Annual Celebration Stresses for Youth to Follow Dreams

The dream is alive with the sound of music, which reverberated in the early afternoon of Jan. 26 throughout the gymnasium of Frazer K-8 School at 741 Park Ave. on the Near West Side.

About 200 city residents, who gathered for the 28th Annual Martin Luther King Jr. Celebration, were treated to an eclectic mix of music ranging from gospel, performed a capella by the Black Celestial Choral Ensemble, to bomba and plena, Puerto Rican rhythms featured by students trained by La Casita. The dancing was equally disparate, comprising Gangnam Style, stepping and breaking, among others.

The Black Celestial Choral Ensemble performs for attendees in the auditorium of the Frazer K-8 School for the annual Martin Luther King Jr. Celebration. | Durrie Bouscaren, Staff photo

The overarching theme of this year’s event, billed as a celebration of arts, culture and education in the Syracuse community, was “Yesterday’s Dream, Tomorrow’s Promise.”

Both the keynote speaker, El-Java Williams Abdul-Qadir, and the mistress of ceremonies, Marcia Hagan, elaborated on the theme.

Abdul-Qadir, Program Coordinator and Business Navigator at the South Side Innovation Center, said he was born and brought up in the South Bronx, the seventh of eight siblings. “It wasn’t the best neighborhood, but my parents made sure to put food on the table for all of us,” he said.

He described himself as an activist and a sportsman. He was awarded a black belt in karate but, while many of his peers were content with their belts, he strived to become a world champion in martial arts, which he finally did, having failed in his first try.

“I wasn’t done with a black belt. I viewed karate more like a way of life, on how I conduct myself,” he said. “The first time I lost because I didn’t understand the rules of the game, not because I wasn’t good.”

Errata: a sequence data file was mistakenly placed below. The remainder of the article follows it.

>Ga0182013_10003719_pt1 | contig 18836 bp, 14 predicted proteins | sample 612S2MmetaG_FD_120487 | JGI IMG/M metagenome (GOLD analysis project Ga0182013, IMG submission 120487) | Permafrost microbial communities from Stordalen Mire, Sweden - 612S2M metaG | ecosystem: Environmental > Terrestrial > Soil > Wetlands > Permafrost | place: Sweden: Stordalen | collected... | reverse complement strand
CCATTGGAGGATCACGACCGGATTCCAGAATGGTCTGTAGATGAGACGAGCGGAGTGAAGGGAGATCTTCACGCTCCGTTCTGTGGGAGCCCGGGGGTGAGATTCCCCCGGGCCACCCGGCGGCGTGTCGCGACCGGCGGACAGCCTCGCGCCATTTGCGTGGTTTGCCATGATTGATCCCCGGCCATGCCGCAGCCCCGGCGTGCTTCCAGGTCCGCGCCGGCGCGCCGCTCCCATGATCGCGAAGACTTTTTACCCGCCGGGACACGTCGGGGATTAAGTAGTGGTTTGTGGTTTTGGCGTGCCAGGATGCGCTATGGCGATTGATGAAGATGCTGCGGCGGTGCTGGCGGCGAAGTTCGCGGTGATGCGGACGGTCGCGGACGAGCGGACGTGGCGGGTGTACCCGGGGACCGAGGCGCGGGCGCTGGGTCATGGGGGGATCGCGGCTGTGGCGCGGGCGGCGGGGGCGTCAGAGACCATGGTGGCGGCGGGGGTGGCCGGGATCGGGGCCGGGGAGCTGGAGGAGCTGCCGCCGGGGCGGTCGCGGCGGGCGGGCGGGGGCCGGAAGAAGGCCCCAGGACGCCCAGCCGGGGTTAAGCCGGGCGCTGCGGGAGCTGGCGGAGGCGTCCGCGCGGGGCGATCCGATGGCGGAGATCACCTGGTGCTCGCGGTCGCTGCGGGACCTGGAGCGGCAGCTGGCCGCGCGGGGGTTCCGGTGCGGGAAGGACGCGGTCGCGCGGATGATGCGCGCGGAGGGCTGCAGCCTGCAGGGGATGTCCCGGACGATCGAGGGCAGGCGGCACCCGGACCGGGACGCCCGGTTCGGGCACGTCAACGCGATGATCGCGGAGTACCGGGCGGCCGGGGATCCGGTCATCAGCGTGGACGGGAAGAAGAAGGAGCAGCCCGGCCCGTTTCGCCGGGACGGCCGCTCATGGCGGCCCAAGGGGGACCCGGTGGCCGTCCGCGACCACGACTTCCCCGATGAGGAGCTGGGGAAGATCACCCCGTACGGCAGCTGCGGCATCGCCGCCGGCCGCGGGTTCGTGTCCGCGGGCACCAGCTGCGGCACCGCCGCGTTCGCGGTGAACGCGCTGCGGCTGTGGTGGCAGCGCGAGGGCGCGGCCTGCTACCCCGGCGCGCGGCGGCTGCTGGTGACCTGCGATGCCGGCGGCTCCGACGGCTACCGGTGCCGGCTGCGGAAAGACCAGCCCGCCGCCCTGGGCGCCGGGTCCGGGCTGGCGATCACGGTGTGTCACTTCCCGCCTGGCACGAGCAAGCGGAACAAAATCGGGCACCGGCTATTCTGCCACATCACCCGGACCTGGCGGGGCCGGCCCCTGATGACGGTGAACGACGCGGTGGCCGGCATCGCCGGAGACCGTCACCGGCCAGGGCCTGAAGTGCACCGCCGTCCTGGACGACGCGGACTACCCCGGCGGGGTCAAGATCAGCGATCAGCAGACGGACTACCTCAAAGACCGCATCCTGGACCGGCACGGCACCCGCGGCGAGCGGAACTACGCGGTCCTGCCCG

He put the same desire to excel in sports toward his education, to hit the books. He earned his bachelor’s and master’s degrees and now is working to complete his Ph.D,

He conceptualizes a dream as collection of ideas on something further away whereas a promise is something more secure. “What is needed is hope, sacrifice and bridging the gap between a dream and a promise,” he said. “What is required is things to do to make the connection, steps to take toward a goal.”

Students participate in a Puerto Rican dance workshop during the Martin Luther King Jr. Celebration at the Frazer School held Saturday, Jan. 26, 2013. | Durrie Bouscaren, Staff photo

He understands sacrifice as giving up what you are in order to get what you want to be. This entails preparation and education, which he defined as giving and receiving systematic instructions.

He had advice for both children and elders.

He said that children are the future and they should keep themselves associated with people with positive traits, avoiding those with negative traits. “The children need guidance from role models,” he said. “Children should also ask questions.”

As for the elders, they should let the children make their own mistakes, let them get out there and take a shot. “This is social learning as we learn by the consequences of our actions,” he said.

He added that the elders sometimes feel defeated and think that they aren’t able to make a difference and they can’t change people’s minds. “But children can help the elders overcome their common obstacles,” he said.

Hagan, an administrative specialist at Say Yes to Education, lamented that now children don’t dream anymore. “Only their thumbs are moving [when they play with their smart phones],” she said.

She added that she was raised in the projects, where she met a girl who dreamed of being a ballet dancer. “The neighbors told the girl, “You can’t be a ballerina because there has never been a black ballerina,'” she said. “But the girl grew to become a ballerina. If you dream and work hard, it can be done.”


– Article by Miguel Balbuena, Community Correspondent for The Stand